HR boss at The British Council in Dubai who lost her job while on maternity leave wins the right to sue her employer in a UK tribunal as judge says its diplomatic immunity ‘does not extinguish liability’
- Ana-Maria Beldica worked as an HR manager for The British Council in Dubai
- Bosses claimed diplomatic immunity as they axed her job during maternity leave
- Ms Beldica has now won the right for UK tribunal to hear her discrimination case
An HR boss at The British Council whose job in Dubai was ‘eliminated’ while she was on maternity leave has won the right for a British employment tribunal to hear her case for discrimination.
Ana-Maria Beldica was working as an equality team manager for the taxpayer-funded organisation in the United Arab Emirates but was told her job no longer existed less than two months before she was due to come back.
Romanian-born Ms Beldica tried to sue her employer in the UAE but was told that the charity could claim diplomatic immunity through its close links to the British government.
The British Council then resisted calls for a tribunal to be heard in the UK, arguing she had no right to do so because she had not worked for them in Britain.
But Ms Beldica has now won the right to sue in a domestic employment tribunal after a judge found that the British Council had attempted ‘to effectively put itself beyond the reach of law’ by resisting her bid to find justice in the UK.
Ana-Maria Beldica was working as an HR and equality team manager in the United Arab Emirates for taxpayer-funded The British Council, when she was told her role was to be scrapped shortly before returning from maternity leave
The British Council is a diplomatic and overseas development charity with close links to the Foreign and Commonwealth Office.
On its website it describes itself as ‘a non-departmental public body spending taxpayers’ money’ and which is ‘formally accountable to parliament’.
Ms Beldica was employed by the British Council from March 20, 2016, to December 31, 2020, as an HR manager responsible for providing support to its operations in Jordan, Lebanon, the Occupied Palestinian Territories, Syria, Yemen and Iraq.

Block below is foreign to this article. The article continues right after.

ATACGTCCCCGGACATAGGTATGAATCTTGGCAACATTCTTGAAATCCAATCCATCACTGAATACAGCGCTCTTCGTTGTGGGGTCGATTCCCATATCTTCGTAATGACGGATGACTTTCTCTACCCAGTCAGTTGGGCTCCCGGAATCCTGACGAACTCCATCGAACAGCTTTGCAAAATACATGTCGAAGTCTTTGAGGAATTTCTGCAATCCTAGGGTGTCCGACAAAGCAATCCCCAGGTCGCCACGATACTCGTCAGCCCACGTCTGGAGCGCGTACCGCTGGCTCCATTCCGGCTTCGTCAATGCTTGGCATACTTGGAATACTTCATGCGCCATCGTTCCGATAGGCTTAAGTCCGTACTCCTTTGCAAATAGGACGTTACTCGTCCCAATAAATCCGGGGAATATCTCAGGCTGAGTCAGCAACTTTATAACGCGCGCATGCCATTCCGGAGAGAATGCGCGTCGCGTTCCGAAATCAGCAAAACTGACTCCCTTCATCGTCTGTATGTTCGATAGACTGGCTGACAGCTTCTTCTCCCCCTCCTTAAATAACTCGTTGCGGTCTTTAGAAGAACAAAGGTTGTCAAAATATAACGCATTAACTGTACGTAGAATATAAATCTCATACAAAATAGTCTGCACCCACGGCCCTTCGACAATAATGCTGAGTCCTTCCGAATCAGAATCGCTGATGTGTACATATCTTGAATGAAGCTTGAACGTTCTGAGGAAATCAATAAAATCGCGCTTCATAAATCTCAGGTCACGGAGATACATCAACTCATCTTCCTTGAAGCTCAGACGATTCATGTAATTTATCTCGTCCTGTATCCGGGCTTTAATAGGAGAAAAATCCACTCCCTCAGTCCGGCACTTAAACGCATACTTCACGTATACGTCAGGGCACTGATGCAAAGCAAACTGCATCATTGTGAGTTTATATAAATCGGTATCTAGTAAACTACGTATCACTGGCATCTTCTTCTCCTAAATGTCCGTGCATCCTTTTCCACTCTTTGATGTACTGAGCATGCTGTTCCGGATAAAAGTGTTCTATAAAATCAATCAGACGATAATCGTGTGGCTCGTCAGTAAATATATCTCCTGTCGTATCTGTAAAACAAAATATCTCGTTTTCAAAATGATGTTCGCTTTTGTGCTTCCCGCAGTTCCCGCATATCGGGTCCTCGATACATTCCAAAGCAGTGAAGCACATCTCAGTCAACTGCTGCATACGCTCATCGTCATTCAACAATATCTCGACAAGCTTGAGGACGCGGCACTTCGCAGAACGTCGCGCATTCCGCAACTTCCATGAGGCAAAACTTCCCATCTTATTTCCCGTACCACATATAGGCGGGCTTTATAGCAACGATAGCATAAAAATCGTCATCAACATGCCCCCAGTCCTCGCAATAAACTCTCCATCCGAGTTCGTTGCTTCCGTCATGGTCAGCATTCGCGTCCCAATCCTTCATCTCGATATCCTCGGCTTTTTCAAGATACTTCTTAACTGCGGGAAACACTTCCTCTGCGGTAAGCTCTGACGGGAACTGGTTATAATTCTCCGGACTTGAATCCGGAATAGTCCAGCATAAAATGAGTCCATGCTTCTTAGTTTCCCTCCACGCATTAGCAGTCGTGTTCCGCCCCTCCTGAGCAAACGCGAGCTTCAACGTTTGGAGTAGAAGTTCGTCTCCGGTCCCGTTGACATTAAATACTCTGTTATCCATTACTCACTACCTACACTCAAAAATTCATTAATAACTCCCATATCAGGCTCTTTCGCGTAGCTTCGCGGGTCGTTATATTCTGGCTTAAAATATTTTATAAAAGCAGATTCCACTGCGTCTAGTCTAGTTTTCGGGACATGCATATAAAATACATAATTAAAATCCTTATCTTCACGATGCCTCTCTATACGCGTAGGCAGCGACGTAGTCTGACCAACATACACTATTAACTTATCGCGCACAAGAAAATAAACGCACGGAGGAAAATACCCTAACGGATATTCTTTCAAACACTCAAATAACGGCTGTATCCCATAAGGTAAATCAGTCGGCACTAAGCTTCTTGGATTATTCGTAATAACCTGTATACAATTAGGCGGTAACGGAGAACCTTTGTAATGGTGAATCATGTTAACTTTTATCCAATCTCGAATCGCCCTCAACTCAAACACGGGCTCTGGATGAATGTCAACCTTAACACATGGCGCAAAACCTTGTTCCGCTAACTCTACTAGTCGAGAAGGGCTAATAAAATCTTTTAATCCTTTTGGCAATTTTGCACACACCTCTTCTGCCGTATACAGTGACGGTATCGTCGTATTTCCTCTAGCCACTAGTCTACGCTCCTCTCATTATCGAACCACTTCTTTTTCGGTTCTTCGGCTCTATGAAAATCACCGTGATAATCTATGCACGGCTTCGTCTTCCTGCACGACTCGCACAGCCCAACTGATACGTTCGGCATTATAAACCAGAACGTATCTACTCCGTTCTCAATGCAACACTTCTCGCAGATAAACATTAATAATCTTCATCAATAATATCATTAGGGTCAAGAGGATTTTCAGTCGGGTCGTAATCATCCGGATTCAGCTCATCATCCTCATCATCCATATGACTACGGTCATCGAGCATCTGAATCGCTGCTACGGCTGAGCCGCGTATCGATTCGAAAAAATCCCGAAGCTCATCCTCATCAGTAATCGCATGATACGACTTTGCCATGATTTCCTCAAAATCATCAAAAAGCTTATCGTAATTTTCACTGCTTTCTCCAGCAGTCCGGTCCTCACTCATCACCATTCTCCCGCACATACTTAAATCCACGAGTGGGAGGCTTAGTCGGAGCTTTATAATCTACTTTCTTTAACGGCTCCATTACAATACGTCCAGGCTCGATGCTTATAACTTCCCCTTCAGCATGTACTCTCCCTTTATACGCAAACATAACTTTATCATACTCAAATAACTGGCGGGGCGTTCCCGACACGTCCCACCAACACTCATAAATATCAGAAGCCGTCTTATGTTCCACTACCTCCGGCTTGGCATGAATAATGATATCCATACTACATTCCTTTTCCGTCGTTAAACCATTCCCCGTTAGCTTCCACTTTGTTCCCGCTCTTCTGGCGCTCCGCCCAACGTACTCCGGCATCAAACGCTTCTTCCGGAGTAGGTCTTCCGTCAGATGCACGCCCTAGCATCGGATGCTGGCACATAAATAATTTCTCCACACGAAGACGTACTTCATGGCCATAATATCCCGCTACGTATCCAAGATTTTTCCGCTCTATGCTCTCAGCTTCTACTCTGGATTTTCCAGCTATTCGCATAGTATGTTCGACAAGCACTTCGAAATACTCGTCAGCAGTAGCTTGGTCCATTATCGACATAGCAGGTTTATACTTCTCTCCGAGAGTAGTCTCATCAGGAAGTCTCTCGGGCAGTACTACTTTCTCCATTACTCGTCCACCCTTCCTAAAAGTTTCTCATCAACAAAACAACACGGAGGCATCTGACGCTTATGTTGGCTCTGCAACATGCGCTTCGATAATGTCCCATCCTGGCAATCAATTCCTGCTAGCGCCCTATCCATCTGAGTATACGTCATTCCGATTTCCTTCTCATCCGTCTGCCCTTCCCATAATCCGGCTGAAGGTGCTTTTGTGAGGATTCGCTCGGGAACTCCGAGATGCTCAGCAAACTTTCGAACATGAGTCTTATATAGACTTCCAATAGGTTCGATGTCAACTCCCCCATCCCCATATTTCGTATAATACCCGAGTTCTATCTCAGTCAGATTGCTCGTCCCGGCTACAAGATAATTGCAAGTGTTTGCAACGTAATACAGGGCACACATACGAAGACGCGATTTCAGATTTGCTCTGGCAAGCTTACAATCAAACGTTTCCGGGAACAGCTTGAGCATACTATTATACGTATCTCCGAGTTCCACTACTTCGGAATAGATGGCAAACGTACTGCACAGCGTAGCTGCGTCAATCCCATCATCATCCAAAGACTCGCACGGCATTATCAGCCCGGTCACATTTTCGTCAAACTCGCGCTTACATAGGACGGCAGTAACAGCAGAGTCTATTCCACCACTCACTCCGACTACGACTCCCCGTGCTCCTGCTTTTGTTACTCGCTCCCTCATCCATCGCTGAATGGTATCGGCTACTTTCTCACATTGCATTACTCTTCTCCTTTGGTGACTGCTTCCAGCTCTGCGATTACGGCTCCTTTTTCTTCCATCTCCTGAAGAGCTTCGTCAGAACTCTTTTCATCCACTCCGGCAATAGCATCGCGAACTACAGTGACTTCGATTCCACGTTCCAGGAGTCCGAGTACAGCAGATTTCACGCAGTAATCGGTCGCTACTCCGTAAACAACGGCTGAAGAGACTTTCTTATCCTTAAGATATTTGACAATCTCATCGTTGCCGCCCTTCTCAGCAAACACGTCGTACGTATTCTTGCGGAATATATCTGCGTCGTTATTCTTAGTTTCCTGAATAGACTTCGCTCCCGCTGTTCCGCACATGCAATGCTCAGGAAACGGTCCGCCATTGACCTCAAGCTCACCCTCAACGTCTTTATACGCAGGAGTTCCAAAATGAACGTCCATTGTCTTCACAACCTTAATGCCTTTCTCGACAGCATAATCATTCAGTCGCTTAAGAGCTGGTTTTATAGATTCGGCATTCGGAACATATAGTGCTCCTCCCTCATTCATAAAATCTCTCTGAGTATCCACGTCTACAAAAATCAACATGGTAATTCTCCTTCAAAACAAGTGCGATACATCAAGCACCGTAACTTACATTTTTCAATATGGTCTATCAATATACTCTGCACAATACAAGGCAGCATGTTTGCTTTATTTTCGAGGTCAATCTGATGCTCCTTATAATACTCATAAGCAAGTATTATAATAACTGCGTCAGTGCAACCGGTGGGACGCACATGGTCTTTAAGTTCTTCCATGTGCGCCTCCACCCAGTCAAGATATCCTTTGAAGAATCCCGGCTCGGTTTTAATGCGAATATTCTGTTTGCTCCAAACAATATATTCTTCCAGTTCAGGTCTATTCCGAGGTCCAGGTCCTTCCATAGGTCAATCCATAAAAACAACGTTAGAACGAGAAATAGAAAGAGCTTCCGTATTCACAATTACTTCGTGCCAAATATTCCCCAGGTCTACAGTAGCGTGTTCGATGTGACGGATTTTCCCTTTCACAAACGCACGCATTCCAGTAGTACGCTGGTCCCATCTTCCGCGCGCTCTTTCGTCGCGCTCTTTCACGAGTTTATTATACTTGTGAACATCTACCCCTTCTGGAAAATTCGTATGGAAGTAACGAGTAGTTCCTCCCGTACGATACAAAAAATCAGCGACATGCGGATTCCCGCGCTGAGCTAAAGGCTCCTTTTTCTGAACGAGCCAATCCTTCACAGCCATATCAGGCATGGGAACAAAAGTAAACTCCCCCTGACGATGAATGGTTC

On August 8, 2020, she started maternity leave, which was due to last until November 14, 2020.
But on September 24, 2020, with little over a month to go before she was due to return to work, her line manager informed her that her job no longer existed due to a restructure.
She was told she could apply for a role in the new structure, and several consultation meetings were held in November 2020, which confirmed her role was to be eliminated.
Ms Beldica was not offered an alternative position and she was notified that her employment would be terminated on December 31, 2020.
She made several complaints about her dismissal, but was told that her employment was governed by UAE law and she should take her case to the courts there.
But she found that red tape prevented her from doing so, as well as the ability of her employers to claim diplomatic immunity through its close UK governmental links, should she successfully sue them in the UAE.
The British Council has the ability to claim diplomatic immunity in the United Arab Emirates from employee lawsuits, leading a UK employment judge to rule that a tribunal will now take place in the UK
Ms Beldica then brought her case to the UK Employment Tribunal, where she found lawyers representing the British Council insisted her role was not connected with the UK.
But Employment Judge Pavel Klimov has now given her the right to bring her case, stating: ‘Immunity does not extinguish liability’.
He said in a previous case brought against the British Council by an employee in the UAE in 2014, the body had successfully argued that it could claim diplomatic immunity from being sued under local law, and was likely to do the same in Mrs Beldica’s case.
He said: ‘I find that the respondent’s immunity from being sued in the UAE effectively destroys the connection to that system of law, no matter how strong it otherwise would have been.
‘Immunity does not extinguish liability.
‘Customary international law and the UK domestic law in spirit, if not in letter, anticipate that immunity in the forum state must not result in the situation that an employee cannot pursue his/her employer in the employer’s state court.
‘I cannot see how it would have been Parliament’s intention to allow the respondent, essentially a private organisation, but through its close association with the executive branch of the UK state enjoying certain privileges – such as immunity from legal claims in foreign states – to effectively put itself beyond the reach of law.
‘That can’t be right.
‘The rule of law and the separation of powers with a system of checks and balances are fundamental principles underpinning the UK constitutional order and are essential elements of a functioning democracy.
‘The claimant’s complaints shall now proceed to be determined on their merits,’ he concluded.
Barring a settlement, the case will now go ahead in the UK employment tribunal at a later date.
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